Joachmin Hüffmeier, Julia Stern and Thomas Schultze

When mistakes affecting one's own group result in compensation: Evidence of a compensatory own goal effect

Psychology of Sport and Exercise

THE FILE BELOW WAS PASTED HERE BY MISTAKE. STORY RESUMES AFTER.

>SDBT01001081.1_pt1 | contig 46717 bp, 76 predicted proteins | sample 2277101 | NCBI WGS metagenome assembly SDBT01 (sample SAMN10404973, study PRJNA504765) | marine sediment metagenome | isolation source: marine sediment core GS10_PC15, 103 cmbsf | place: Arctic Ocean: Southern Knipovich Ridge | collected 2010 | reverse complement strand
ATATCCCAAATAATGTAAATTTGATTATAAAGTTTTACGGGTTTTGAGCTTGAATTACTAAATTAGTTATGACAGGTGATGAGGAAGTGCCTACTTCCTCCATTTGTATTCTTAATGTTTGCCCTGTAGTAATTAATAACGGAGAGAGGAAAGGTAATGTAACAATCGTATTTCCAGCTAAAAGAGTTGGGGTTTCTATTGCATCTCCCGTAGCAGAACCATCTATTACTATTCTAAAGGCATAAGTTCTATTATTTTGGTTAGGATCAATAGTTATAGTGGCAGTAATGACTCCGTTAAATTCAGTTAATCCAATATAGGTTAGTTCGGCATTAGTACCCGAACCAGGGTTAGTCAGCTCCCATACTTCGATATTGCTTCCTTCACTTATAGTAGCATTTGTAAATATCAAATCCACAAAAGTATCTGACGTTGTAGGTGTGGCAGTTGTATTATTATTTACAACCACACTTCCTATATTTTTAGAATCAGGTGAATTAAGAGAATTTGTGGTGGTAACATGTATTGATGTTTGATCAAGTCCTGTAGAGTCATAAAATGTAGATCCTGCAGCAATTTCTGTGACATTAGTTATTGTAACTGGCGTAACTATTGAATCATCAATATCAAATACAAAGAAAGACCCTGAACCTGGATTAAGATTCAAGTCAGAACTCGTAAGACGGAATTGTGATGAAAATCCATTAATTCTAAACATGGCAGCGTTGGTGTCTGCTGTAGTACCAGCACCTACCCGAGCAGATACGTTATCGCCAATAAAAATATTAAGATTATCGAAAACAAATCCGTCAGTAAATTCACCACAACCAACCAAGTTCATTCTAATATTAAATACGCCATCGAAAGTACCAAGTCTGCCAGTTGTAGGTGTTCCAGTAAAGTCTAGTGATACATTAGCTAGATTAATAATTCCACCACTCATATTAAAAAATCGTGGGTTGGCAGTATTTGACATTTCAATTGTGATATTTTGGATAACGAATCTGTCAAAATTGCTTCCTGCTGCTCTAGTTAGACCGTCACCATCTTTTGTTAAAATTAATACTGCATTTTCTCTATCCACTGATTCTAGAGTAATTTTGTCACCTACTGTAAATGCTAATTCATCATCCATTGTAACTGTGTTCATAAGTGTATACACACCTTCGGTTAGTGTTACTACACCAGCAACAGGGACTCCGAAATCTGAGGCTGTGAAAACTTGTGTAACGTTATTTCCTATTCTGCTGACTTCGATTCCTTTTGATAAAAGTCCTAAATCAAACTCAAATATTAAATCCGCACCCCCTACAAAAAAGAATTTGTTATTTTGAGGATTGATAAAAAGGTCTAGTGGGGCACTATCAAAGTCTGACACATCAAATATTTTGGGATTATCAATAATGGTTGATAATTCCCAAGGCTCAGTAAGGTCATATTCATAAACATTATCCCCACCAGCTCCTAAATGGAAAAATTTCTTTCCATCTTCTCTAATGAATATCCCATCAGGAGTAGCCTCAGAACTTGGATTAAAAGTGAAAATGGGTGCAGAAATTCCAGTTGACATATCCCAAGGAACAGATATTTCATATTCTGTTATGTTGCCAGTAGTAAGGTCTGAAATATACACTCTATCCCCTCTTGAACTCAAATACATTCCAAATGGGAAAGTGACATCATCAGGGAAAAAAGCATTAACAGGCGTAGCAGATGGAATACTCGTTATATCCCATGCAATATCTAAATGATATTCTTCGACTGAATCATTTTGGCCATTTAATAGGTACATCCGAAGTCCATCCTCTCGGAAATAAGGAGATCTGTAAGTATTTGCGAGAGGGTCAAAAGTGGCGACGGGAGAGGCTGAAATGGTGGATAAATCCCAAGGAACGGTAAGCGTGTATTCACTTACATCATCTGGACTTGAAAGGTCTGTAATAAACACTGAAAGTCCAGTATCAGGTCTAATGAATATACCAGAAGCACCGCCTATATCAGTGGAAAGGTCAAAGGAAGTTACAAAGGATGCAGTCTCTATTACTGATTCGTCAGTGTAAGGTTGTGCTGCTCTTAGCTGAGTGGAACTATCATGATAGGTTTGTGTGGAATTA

Objectives Although sports team members often value their teams highly, they sometimes make mistakes and thereby unintentionally put their teams at a disadvantage. Thus, they should be motivated to compensate for their mistake to resolve this discrepancy. To test this hypothesis, we studied whether professional soccer players compensate for their own goals by scoring regular goals in the same game (Study 1) and possible processes underlying such compensation efforts (Study 2). Design In Study 1, we compared how frequently prior own goal scorers scored a regular goal in the same game to (a) their expected goal scoring frequencies and (b) their probabilities to score a regular goal following a regular goal by the opposing team. In Study 2, we investigated four possible processes underlying the expected compensatory efforts. Method We analyzed all own goals from the first fifty years of the German Bundesliga (N = 889) and possible ensuing regular goals by the own goal scorer. Moreover, we surveyed amateur soccer players about four motives: group performance, individual performance, individual public image, and group public image. Results Following their own goals, professional soccer players are particularly likely to score regular goals in the same game (i.e., a compensatory own goal effect). Presumably, they primarily do so to secure a good group performance, but the other motives also play a role. Conclusions Group members who make highly visible mistakes are motivated to compensate for the disadvantage they caused. Presumably, they mainly do so to secure a good team Performance.